Symptoms of [breast cancer](https://www.withpower.com/clinical-trials/breast-cancer) mostly occur when the cancer has has metastasized. Breast cancer is often diagnosed by a physician only when its presence is suspected prior to or during a health check-up in which a mammogram is carried out. Symptoms of breast cancer include a lump or a lump and a painless mass in one breast. If there are symptoms or in a health check-up a physician should be alerted.\n

Anonymous Patient Answer

How many people get breast cancer a year in the United States?

The American Cancer Society estimates 254,300 new diagnoses of [breast cancer](https://www.withpower.com/clinical-trials/breast-cancer) will be made in 2022. At the same time, the number of new breast cancer cases in the United States may be about 1.2 million annually.

Anonymous Patient Answer

Is genetic testing typically used in combination with any other treatments?

The use of genetic testing is a relatively recent practice and is not yet common practice. The current practice of using genetic testing in combination with treatments may change as the potential benefits and cost become better understood. The potential benefits of improved prognostic information, response monitoring and treatment personalisation include: improving adherence to and adherence to treatment, reducing the need for invasive procedures and reducing costs. These outcomes are critical considerations when considering the value of genetic testing.

Anonymous Patient Answer

How quickly does breast cancer spread?

It is a common phenomenon that once tumour cells have migrated from primary tumour site to lymph node, it quickly spread to other tissues and then spread to primary tumour site. It takes on average one to two months for the metastasis of the primary tumour site to be felt.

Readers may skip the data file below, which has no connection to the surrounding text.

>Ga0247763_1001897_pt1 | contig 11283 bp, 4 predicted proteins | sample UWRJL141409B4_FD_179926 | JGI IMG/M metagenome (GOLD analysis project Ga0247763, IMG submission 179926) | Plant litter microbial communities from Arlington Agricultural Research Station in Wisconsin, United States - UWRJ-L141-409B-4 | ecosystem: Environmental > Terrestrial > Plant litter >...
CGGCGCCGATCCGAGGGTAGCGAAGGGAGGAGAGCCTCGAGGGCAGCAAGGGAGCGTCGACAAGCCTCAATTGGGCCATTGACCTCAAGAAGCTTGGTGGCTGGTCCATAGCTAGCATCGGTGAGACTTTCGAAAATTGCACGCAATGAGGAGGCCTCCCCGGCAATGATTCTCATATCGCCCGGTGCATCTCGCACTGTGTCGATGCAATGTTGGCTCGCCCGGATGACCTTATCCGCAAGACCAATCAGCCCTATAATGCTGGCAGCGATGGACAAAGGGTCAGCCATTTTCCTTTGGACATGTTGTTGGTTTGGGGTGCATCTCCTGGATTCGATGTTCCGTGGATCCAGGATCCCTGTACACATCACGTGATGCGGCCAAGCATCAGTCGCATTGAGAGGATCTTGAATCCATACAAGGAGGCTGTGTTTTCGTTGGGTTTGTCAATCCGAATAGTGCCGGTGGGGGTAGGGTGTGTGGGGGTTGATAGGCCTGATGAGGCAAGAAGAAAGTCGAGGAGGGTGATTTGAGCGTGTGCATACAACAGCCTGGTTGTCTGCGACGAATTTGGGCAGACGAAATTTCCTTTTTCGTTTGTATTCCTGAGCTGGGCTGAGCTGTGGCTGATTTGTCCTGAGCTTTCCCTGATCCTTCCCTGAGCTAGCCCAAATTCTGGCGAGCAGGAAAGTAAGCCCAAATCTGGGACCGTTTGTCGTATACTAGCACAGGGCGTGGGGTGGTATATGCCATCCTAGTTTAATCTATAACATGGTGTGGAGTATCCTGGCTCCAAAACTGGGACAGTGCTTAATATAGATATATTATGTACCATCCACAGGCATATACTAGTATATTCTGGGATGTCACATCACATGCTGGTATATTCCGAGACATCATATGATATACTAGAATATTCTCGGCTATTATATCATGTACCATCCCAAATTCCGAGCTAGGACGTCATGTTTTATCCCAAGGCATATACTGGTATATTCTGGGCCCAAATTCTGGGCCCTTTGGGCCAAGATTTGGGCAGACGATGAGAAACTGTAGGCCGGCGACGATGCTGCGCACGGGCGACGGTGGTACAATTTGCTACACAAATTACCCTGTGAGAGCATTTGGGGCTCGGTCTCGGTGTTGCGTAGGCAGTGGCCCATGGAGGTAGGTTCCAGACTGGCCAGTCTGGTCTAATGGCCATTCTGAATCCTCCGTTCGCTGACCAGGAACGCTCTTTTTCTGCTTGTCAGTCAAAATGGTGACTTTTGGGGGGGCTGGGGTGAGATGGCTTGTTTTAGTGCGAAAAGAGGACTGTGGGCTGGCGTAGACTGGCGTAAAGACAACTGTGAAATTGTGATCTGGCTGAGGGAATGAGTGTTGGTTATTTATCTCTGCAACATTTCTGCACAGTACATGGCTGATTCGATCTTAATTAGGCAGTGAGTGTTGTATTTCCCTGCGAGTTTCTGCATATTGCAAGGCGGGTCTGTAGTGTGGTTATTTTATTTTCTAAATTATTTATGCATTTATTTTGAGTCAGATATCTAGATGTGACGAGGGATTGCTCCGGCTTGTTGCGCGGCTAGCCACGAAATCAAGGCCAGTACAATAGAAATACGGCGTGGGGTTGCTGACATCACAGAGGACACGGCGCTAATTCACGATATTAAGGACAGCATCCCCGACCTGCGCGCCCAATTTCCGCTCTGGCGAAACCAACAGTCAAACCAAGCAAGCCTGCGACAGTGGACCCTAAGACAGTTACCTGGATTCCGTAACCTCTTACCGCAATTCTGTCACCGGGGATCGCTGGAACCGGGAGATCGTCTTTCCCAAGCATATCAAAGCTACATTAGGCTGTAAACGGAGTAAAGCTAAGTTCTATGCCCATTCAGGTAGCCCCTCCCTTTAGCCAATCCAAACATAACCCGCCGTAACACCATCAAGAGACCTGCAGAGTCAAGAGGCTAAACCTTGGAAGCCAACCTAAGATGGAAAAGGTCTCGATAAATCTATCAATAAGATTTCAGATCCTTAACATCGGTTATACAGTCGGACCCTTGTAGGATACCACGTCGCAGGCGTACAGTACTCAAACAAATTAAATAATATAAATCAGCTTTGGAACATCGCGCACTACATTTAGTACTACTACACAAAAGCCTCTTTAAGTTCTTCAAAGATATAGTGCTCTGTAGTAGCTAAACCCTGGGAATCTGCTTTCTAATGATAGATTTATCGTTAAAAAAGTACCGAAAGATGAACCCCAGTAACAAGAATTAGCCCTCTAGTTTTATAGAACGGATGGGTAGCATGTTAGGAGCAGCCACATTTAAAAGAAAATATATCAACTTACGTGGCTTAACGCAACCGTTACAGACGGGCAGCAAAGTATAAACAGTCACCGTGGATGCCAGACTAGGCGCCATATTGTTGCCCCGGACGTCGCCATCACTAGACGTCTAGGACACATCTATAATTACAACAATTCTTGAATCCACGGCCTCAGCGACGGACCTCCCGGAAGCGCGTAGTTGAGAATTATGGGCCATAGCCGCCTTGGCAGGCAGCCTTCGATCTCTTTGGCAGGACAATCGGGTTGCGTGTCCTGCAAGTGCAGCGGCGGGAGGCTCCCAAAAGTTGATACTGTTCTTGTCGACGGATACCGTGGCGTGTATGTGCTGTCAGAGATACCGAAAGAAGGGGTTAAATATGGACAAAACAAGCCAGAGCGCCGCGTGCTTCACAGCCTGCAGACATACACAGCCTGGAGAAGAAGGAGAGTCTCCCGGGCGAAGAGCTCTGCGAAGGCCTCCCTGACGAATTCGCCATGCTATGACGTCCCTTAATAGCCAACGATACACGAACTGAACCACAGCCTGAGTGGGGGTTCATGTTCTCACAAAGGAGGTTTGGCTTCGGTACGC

Anonymous Patient Answer

Have there been any new discoveries for treating breast cancer?

The most recent studies have not added much (if any) to breast cancer surgery. On the contrary, some of the current new findings are harmful for patients. Current research has led to the development of new pharmaceuticals, but these can be harmful as well.

Anonymous Patient Answer

What are the common side effects of genetic testing?

The side effects of genetic testing vary by the type and location of the tests performed and by the individuals being tested. As test accuracy is improved, adverse effects may also evolve. A better understanding of what adverse experiences prospective patients are likely to encounter, particularly those who have had previous adverse experiences from earlier tests, may lead to greater satisfaction, and reduce concerns and risks.

Anonymous Patient Answer

Have there been other clinical trials involving genetic testing?

Patients with a family history of [breast cancer](https://www.withpower.com/clinical-trials/breast-cancer) and other manifestations suggestive of hereditary syndromes may be investigated by clinical oncologists. Gene testing may confirm the existence of hereditary breast cancer in these patients. This genetic testing can identify at-risk individuals in order to obtain a more complete pedigree by inviting them--or their relatives--for testing. These tests have not been in routine clinical use, but may be helpful in a select number of cases for which it is appropriate. Genetic testing may be indicated for women with high grade breast cancer in whom clinical evaluation does not reveal any identifiable family history of breast or other cancers.

Anonymous Patient Answer

What is the primary cause of breast cancer?

Results from a recent clinical trial has demonstrated that the likelihood of breast cancer occurrence is significantly higher in some ethnic groups compared with others. Also it was found that the number of live births per female was higher in women with a family history of breast cancer, and this was independent of ethnicity.

Anonymous Patient Answer